Are some football managers experts in collaboration?
I love football. I love Arsenal lead by the enigmatic, wily Frenchman Arsene Wenger, who said many years ago, "The intelligent player realises the team is the real star". And those of you who follow football around the world know that despite a long trophy drought, most football fans, commentators and pundits agree that Arsenal plays the most attractive form of football in the English Premier League. In fact, very much on par with with Barcelona, who tend to buy a lot of Arsenal players.
Now there's some research to support this pearl of wisdom but first some background.
One of the key discoveries so far of Complexity Theory is that co-operative processes in general seem far more likely to survive than isolated, rampantly selfish entities. This moves successful evolution away from the original 'principle of natural selection' to a more holistic, symbiotic view of adaptability, wherein survival is a group or team effort.
Scientific American recently published research suggesting there is a Surprising Problem with Too Much Talent.
"Researchers looked at three sports: basketball, soccer, and baseball. In each sport, they calculated both the percentage of top talent on each team and the teams’ success over several years. For both basketball and soccer, they found that top talent did in fact predict team success, but only up to a point. Furthermore, there was not simply a point of diminishing returns with respect to top talent, there was in fact a cost. Basketball and soccer teams with the greatest proportion of elite athletes performed worse than those with more moderate proportions of top level players.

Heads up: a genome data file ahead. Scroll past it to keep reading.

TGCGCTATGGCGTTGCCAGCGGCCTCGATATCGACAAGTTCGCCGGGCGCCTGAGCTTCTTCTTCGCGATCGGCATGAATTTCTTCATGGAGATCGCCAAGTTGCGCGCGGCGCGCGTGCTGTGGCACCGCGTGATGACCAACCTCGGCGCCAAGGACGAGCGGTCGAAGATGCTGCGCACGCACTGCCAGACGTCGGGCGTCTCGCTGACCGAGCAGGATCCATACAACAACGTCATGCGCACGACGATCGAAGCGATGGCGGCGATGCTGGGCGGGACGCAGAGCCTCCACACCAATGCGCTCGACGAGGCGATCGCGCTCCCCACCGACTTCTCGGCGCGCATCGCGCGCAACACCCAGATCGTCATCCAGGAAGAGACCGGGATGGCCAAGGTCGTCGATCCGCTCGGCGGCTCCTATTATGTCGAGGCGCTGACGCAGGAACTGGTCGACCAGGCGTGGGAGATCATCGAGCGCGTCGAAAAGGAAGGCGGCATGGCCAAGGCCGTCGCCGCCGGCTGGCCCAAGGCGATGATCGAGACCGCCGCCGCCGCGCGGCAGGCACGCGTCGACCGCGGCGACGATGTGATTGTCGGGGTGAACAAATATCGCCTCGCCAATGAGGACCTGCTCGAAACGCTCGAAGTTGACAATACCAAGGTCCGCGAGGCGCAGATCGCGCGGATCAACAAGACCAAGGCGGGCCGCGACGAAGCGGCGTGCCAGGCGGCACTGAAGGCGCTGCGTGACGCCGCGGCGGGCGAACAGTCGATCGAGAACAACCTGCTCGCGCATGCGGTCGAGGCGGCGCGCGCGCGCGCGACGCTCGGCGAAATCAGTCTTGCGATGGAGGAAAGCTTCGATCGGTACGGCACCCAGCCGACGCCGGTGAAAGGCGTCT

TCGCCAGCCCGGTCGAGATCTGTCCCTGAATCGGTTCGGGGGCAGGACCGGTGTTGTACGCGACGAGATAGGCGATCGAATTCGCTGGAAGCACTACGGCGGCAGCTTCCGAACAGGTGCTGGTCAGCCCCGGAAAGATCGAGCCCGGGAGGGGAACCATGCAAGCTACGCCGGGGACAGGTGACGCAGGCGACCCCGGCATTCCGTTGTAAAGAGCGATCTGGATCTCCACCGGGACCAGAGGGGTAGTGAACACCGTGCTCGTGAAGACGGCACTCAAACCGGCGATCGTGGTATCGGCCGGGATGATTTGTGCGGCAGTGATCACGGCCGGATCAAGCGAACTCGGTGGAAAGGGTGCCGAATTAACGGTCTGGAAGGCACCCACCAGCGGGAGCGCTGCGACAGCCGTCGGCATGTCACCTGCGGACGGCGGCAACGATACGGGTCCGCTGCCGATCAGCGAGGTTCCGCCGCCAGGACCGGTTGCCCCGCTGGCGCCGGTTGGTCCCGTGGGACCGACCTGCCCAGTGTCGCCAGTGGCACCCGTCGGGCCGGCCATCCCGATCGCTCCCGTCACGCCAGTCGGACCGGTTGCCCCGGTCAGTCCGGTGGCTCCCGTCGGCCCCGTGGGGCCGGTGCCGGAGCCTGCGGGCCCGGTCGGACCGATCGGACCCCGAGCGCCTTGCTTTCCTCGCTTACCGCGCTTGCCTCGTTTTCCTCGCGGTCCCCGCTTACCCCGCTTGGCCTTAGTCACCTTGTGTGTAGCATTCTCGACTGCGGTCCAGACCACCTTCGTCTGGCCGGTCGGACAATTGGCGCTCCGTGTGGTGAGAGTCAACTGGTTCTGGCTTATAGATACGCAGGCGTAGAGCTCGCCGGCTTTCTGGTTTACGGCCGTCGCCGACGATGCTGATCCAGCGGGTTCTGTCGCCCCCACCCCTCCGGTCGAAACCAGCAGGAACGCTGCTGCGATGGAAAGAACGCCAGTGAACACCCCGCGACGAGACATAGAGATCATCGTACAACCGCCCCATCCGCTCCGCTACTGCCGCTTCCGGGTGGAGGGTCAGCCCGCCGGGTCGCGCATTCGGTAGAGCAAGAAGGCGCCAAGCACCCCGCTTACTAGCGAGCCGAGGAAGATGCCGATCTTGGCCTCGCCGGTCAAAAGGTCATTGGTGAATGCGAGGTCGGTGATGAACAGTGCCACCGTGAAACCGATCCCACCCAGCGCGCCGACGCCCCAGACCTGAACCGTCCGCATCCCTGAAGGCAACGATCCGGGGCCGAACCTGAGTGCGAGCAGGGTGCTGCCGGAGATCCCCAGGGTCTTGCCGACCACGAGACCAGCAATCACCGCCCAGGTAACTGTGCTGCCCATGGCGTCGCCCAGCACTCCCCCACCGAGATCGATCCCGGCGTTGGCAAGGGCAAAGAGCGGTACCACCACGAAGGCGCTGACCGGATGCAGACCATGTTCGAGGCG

Why is too much talent a bad thing? Think teamwork. In many endeavours, success requires collaborative, cooperative work towards a goal that is beyond the capability of any one individual."
The most fascinating insight is how baseball is one game where too much talent is not a problem as it does not rely on nearly as much team cooperation because it's a game where fundamentally of one player against a whole team (not unlike cricket). Read the whole thing.
If you think about it, with hindsight our social history is almost embarrassingly about collective effort, rather than individual triumph. If you're an Arsenal fan you'll know that we often say that "Arsene knows". His nickname has been 'The Professor' in the past, even though he makes the most inexplicable, often infuriating decisions about the team and his players. Has he been ahead of the game all this time? Is doing better with less the next big thing in collaboration?